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Re: Writing a "formally verified" compiler - looking for hints

Posted 30 August 2017 - 03:45 PM

Hi ishkabible!

thanks a lot for you answer and sorry for answering your reply so late. I've been a bit off lately.

It's true, finding semantic meta-models fitting both JVM bytecode and my language are hard to find.



Indeed, the steps I have formulated are very arguable. That's the reason I've just decided to be less ambitious and settle by more practical, yet humble goals.

I've found a framework for semantic model definition called "the K framework". They have already formulated a complete formal, executable semantics for Java 1.4. I think I could formulate within the K framework a similar semantics model for my language and then just implement a verified transpiler from S to Java. On top of the generated Java, I can just rely on a market-proven compiler.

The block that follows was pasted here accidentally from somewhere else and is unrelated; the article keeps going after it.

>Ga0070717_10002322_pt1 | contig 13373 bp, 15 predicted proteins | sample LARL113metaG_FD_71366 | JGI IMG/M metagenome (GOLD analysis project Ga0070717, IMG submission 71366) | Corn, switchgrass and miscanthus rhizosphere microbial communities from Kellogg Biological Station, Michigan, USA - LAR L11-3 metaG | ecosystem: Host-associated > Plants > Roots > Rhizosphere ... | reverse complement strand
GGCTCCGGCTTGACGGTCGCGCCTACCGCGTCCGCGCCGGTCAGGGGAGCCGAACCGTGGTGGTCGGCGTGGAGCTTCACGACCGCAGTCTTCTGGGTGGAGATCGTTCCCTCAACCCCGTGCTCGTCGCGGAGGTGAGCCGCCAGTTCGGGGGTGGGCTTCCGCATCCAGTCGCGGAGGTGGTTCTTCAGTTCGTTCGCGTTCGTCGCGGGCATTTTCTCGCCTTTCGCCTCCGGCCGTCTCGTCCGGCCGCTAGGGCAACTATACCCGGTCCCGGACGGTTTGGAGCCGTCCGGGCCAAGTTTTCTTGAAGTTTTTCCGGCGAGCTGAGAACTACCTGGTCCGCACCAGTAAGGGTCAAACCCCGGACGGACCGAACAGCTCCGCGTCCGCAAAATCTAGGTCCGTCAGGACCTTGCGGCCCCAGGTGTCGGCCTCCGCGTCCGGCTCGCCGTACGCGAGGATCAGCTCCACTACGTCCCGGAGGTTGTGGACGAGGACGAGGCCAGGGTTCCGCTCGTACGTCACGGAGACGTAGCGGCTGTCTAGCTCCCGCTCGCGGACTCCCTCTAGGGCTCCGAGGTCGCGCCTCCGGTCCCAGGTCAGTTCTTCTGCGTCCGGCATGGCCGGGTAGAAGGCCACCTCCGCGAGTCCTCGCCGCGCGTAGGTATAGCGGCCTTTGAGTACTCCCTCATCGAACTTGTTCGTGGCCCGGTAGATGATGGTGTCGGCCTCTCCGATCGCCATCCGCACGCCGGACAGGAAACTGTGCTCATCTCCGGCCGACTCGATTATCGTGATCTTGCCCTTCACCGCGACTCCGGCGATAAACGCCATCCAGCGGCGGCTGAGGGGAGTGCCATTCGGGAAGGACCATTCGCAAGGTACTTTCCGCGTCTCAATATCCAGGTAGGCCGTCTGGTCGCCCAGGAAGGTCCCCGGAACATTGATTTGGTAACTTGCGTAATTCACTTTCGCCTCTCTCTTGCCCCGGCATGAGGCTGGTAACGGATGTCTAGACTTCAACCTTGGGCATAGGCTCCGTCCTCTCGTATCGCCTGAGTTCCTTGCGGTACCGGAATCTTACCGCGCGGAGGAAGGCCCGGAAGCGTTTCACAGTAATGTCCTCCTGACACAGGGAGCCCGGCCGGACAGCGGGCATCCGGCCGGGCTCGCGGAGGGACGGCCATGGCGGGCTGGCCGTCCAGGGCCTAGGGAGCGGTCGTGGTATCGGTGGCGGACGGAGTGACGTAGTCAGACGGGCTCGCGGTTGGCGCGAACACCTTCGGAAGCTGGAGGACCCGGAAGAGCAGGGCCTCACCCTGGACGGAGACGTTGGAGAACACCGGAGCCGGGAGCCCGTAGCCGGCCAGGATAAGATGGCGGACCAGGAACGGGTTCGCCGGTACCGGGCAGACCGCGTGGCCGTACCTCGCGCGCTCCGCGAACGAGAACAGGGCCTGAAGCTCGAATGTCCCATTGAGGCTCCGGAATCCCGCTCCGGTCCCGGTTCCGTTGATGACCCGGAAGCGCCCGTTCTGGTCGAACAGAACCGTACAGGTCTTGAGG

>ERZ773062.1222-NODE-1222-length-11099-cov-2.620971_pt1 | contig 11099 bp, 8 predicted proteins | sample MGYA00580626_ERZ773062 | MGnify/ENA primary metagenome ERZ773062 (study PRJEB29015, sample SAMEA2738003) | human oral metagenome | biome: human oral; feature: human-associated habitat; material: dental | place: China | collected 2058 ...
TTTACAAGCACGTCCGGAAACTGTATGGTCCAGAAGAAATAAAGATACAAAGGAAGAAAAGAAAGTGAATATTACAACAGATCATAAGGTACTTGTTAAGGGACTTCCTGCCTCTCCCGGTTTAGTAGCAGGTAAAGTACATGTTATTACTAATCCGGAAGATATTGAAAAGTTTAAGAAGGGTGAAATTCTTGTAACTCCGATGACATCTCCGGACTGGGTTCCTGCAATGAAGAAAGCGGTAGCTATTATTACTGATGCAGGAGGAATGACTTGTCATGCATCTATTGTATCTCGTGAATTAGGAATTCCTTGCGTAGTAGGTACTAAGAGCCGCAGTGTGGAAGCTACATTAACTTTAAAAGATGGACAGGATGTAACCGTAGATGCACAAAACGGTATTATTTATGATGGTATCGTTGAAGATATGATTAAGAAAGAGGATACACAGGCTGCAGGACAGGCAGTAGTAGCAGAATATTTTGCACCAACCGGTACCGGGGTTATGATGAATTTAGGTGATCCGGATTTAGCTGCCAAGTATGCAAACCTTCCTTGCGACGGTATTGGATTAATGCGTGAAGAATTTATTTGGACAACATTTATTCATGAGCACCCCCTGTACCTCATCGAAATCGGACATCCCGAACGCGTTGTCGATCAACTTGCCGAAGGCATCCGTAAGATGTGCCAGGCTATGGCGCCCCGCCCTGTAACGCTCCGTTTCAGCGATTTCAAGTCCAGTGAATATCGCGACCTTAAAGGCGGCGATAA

The "verified transpiler" can be done in a lot of easy ways once I have the source (S language) semantics and the target (Java 1.4) semantics.

The actual JVM bytecode generation from Java 1.4 would not be formally verified, but it would be market-proven by state-of-the-art compilers. In addition, Java 1.4 is close enough to a simple subset of what we call "Java" so that there is plenty of attempts of verification - who knows, maybe I can later on find something.

The haskell option is probably a better option to do that in the long term, but I don't know haskell and I don't know of any ready-to-use, complete JVM or Java semantics in Haskell.

I will have a look at those lectures, thanks!

This post has been edited by andrewsw: 30 August 2017 - 11:19 PM
Reason for edit:: Removed previous quote, just press REPLY